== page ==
Radicalizing Enactivism: Basic Minds without Content
Daniel D. Hutto is Professor of Philosophical Psychology at the University of Wollongong and the author of Folk Psychological Narratives: The Sociocultural Basis for Understanding Reasons (MIT Press) and coauthor of Radicalizing Enactivism: Basic Minds without Content (MIT Press).
A book that promotes the thesis that basic forms of mentality—intentionally directed cognition and perceptual experience—are best understood as embodied yet contentless.
Most of what humans do and experience is best understood in terms of dynamically unfolding interactions with the environment. Many philosophers and cognitive scientists now acknowledge the critical importance of situated, environment-involving embodied engagements as a means of understanding basic minds—including basic forms of human mentality. Yet many of these same theorists hold fast to the view that basic minds are necessarily or essentially contentful—that they represent conditions the world might be in. In this book, Daniel Hutto and Erik Myin promote the cause of a radically enactive, embodied approach to cognition that holds that some kinds of minds—basic minds—are neither best explained by processes involving the manipulation of contents nor inherently contentful. Hutto and Myin oppose the widely endorsed thesis that cognition always and everywhere involves content. They defend the counter-thesis that there can be intentionality and phenomenal experience without content, and demonstrate the advantages of their approach for thinking about scaffolded minds and consciousness.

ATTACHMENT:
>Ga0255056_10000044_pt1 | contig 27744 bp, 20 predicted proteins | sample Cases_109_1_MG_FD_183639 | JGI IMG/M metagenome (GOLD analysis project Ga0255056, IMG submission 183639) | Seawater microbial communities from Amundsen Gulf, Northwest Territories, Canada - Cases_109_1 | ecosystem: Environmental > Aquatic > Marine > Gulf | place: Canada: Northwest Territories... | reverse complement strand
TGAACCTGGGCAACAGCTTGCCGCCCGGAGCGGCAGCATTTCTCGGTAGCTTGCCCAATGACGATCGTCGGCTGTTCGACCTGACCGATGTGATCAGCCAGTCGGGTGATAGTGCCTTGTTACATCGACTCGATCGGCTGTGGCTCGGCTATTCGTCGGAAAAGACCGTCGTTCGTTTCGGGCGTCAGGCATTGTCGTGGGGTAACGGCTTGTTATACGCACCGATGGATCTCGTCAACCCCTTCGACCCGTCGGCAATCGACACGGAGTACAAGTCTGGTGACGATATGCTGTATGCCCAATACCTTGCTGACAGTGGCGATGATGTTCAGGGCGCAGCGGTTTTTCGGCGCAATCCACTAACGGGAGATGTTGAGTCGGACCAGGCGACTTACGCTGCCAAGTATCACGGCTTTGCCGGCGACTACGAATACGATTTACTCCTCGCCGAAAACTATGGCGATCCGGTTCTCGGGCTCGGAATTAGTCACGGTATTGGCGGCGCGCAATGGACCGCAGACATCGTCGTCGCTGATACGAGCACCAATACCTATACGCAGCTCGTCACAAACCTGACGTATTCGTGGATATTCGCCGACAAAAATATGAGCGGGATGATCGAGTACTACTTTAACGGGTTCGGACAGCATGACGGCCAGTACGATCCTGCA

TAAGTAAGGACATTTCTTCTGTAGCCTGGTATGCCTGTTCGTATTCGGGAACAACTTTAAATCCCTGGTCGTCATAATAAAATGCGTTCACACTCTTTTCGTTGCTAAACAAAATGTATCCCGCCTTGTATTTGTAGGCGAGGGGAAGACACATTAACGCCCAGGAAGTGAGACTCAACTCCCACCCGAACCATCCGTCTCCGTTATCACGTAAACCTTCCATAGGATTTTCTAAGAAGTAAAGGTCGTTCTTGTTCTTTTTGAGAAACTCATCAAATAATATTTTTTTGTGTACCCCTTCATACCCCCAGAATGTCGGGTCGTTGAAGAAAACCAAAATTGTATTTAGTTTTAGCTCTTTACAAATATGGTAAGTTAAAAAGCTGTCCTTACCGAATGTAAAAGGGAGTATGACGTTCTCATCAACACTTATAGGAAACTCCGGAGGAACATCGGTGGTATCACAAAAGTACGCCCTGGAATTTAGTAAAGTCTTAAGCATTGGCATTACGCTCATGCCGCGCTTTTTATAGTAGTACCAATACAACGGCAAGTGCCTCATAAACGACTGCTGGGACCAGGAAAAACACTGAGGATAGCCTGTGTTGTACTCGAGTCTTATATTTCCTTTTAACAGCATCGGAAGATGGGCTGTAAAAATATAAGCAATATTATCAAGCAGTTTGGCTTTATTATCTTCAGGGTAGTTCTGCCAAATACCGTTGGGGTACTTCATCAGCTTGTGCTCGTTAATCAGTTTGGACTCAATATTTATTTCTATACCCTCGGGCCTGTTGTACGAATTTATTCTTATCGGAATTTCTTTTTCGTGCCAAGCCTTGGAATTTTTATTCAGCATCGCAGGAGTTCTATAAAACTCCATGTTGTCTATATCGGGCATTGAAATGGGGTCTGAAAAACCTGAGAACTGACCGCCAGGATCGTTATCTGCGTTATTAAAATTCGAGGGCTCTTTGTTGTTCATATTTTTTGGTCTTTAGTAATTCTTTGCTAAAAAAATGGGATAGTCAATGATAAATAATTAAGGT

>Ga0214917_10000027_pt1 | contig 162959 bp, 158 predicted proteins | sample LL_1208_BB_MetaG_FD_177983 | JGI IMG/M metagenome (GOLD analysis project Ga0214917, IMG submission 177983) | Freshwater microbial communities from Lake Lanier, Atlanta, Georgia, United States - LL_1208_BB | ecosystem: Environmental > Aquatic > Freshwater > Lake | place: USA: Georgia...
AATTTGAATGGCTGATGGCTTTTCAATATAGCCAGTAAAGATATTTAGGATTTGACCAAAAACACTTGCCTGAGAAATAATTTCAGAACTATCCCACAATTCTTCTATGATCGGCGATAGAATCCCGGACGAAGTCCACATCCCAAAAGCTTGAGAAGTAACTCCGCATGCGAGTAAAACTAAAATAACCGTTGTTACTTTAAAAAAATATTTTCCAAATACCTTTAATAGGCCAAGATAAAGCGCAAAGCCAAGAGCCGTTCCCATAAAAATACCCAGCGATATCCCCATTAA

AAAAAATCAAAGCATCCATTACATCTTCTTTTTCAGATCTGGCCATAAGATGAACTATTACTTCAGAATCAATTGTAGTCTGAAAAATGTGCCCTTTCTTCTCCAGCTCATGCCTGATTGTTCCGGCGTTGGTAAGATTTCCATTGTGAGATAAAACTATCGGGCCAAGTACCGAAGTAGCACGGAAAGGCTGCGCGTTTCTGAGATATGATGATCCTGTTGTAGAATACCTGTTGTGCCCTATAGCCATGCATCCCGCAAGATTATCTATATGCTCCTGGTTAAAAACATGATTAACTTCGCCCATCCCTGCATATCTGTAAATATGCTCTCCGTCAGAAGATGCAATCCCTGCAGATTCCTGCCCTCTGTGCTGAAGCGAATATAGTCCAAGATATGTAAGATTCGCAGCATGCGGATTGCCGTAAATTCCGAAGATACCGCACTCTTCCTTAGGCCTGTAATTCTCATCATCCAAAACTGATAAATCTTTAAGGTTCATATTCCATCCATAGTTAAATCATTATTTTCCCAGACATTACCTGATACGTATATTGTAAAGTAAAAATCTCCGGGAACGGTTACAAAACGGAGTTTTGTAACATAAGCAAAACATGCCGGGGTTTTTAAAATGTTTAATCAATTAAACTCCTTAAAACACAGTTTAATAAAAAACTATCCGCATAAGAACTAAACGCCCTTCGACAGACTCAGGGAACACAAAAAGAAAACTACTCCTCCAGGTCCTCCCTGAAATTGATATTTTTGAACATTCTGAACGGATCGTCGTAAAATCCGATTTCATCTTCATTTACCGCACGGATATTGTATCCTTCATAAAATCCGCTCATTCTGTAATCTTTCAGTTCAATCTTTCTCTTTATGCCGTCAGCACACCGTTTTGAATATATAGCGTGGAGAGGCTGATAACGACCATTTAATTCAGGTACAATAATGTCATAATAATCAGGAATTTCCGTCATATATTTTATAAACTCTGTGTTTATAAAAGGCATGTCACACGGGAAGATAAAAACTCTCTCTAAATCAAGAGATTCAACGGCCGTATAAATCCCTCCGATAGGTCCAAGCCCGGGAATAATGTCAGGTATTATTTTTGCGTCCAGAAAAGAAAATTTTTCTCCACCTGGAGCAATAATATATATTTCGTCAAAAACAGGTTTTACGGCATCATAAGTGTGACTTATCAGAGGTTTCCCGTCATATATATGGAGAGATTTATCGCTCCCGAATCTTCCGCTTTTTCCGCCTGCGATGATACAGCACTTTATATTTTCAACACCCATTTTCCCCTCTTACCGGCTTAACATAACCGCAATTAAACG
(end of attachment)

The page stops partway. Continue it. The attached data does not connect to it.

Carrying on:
Download citation file:
- Open Access
- No Access